At our last battlefield stop, a hilly overlook, vintage muscle cars lined the lane. Each one featured pairs of young women with fluorescent hair. We were told it was a photo shoot for a Chattanooga salon, Zombie Candi. The stylists posed, all

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laughter and playful hauteur, while alone on the hood of one of the cars was the single black girl. George glanced at her, smiling sardonically. “I know just how she feels.”

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After Chickamauga’s battlefields, in old Rossville, we sought Cherokee chief John Ross’s house, a now-dilapidated wood structure surrounded by smelly ponds and helter-skelter commercial buildings.

I wondered what John Ross, the founder of Chattanooga, would think of the suburban town named in his honor. Rossville’s ugliness, notable even by metro Chattanooga standards, sprawled with no value but expediency. Here was a town which looked as if nothing was ever planned or improved over a couple hundred years. The site of one of America’s most tragic ethnic cleansings, Rossville today was nearly all-white, a centerless heap of strip businesses from the twentieth century’s cheap-gas car craze.

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How beautiful the forests and hills must have been—like those shrouding the nearby Chickamauga battlefield—when Chief Ross lived here. Leaving aside Ross’s conflicting reputations as either the Moses of the Cherokee or an exploitative fraud, a blunt plaque underscored Andrew Jackson’s hostility to the Cherokee plight. After Ross failed in complicated legal challenges to stop the Indian Removal Act, in 1838 the Cherokee were ejected from Georgia and Tennessee on that deadly and torturous forced march to present-day Oklahoma , the Trail of Tears. Reduced to leading the removal himself, Ross lost his wife, who died en route.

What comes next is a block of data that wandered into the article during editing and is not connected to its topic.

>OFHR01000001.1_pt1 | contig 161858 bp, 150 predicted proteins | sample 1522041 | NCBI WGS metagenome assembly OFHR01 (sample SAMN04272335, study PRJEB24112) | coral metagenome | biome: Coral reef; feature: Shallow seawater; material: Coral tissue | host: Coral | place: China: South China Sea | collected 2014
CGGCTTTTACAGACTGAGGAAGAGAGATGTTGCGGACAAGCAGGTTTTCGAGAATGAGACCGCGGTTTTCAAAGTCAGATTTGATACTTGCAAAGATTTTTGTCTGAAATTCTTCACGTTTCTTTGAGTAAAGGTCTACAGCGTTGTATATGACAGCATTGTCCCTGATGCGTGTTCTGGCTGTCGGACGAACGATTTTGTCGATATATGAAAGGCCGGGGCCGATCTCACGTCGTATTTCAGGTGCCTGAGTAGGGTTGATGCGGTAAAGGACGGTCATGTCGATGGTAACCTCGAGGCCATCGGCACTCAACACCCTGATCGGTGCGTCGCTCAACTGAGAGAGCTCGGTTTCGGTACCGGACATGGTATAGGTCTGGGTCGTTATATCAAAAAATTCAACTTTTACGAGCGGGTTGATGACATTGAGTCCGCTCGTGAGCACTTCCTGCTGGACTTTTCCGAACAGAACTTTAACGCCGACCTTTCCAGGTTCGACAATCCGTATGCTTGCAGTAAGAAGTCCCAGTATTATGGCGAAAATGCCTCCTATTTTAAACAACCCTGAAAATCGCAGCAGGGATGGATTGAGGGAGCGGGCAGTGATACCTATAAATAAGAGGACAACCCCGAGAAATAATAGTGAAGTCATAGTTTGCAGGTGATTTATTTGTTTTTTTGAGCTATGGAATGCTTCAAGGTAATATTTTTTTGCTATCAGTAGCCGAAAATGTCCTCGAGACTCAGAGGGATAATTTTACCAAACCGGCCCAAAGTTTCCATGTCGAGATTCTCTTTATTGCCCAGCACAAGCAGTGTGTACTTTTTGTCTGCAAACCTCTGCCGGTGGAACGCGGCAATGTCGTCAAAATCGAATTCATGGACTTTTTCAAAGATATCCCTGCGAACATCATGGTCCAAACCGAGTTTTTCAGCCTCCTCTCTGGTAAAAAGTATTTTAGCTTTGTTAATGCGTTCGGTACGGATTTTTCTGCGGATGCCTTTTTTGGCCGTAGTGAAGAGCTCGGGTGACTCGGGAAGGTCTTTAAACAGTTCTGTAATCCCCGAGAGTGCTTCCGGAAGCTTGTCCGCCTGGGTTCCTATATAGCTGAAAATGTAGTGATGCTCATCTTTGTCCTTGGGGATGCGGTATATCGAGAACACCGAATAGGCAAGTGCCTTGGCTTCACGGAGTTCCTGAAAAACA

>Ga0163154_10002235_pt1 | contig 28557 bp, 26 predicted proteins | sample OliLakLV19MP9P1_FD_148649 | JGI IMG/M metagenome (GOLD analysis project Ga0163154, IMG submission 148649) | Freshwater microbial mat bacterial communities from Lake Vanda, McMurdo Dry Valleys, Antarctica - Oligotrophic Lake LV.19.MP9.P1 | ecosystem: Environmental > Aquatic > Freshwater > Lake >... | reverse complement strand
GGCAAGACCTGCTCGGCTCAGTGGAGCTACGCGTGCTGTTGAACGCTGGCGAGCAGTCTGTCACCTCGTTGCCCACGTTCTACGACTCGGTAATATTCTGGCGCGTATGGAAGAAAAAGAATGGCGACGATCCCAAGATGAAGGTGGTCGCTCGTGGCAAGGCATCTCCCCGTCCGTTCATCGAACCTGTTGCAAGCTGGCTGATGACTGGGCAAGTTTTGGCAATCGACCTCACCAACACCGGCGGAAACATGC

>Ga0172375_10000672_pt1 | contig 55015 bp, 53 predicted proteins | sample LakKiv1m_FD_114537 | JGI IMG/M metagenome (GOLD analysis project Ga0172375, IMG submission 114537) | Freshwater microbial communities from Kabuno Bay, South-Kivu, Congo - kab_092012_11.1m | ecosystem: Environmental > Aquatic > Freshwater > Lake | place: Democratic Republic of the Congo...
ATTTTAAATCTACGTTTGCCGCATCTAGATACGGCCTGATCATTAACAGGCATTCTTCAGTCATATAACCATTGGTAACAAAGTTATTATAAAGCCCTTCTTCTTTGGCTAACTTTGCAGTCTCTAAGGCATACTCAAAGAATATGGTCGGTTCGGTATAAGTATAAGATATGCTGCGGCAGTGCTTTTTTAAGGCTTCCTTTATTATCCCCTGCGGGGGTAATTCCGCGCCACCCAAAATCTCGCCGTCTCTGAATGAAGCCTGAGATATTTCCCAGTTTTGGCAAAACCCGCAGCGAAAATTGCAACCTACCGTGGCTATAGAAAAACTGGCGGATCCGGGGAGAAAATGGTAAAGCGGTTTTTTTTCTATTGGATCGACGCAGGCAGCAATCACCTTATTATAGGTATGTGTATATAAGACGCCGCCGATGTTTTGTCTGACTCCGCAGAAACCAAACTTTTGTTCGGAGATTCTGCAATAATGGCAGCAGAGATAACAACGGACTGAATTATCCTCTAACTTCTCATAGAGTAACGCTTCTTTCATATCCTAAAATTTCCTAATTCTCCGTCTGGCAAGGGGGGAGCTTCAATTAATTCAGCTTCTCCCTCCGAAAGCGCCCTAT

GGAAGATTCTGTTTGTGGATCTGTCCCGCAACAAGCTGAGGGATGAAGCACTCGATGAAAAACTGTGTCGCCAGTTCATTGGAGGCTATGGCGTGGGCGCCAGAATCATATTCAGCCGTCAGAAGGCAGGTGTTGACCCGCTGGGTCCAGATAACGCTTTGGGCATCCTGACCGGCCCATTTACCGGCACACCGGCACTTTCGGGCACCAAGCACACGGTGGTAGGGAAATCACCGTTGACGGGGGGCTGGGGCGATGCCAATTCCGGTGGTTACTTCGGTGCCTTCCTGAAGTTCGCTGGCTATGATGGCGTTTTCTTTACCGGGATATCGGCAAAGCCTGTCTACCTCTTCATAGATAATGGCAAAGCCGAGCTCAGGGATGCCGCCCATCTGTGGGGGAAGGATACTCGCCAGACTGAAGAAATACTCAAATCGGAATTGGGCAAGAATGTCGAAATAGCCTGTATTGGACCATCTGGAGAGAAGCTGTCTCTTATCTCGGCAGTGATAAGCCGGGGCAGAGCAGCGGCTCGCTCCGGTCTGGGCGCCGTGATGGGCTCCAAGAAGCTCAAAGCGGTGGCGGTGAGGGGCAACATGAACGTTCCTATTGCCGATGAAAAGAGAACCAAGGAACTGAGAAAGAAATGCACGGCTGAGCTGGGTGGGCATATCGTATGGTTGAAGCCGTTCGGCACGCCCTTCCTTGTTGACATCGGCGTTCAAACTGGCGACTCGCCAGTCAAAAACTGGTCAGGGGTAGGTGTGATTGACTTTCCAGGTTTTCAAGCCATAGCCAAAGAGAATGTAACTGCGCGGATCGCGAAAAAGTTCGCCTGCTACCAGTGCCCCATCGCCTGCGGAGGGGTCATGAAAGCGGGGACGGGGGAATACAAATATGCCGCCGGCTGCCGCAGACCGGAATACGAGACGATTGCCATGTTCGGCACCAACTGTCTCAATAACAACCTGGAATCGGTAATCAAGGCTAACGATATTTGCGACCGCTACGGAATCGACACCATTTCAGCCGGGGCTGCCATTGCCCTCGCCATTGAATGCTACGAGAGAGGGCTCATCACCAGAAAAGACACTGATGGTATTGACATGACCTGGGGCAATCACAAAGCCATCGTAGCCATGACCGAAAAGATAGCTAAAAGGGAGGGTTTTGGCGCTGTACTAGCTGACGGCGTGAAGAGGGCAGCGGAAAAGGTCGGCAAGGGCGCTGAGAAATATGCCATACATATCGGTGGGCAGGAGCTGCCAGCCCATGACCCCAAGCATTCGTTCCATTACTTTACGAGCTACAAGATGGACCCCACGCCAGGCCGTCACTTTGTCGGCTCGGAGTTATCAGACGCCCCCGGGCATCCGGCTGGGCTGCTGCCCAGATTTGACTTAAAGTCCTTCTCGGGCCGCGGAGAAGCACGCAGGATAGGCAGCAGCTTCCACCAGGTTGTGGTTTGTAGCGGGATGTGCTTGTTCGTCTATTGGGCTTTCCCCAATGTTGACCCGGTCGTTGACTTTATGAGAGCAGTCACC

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A chain-link fence barred us from the historic home. It was a sad but apt commemoration: visitors fenced-out of the story, clinging instead to the metal bars and wondering which side encircled the real prison.

GHOSTS IN AN UNDEAD HISTORY

 Starting the Search for Our Lost Ancestors in Greenville, South Carolina

 

As George and I sped toward Greenville, the horizon looked hazy, even haunted.

But in the South, it seemed too tempting to apply “haunted” to nearly everything in its ghostly, undead history.  Sometimes the physical beauty of Southern landscapes tantalized me so that I couldn’t resist what waited to ambush us from those thickets and rocky outcrops.

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Without knowing it yet, I was already traveling in the path of my great-grandfather’s ghost, northward to where he’d fought in Tennessee. As a teenage Irish immigrant, he’d joined Ohio Infantry in the horrific Civil War battles of Franklin and Nashville.  I imagined that bloody terrain, beyond the horizon, daring me to follow his footsteps.

But first, we had another errand here in South Carolina, tracing the steps of another ancestor lost to recorded history, George’s great-grandmother.  We couldn’t prepare ourselves for what was next, what we’d find and what had vanished.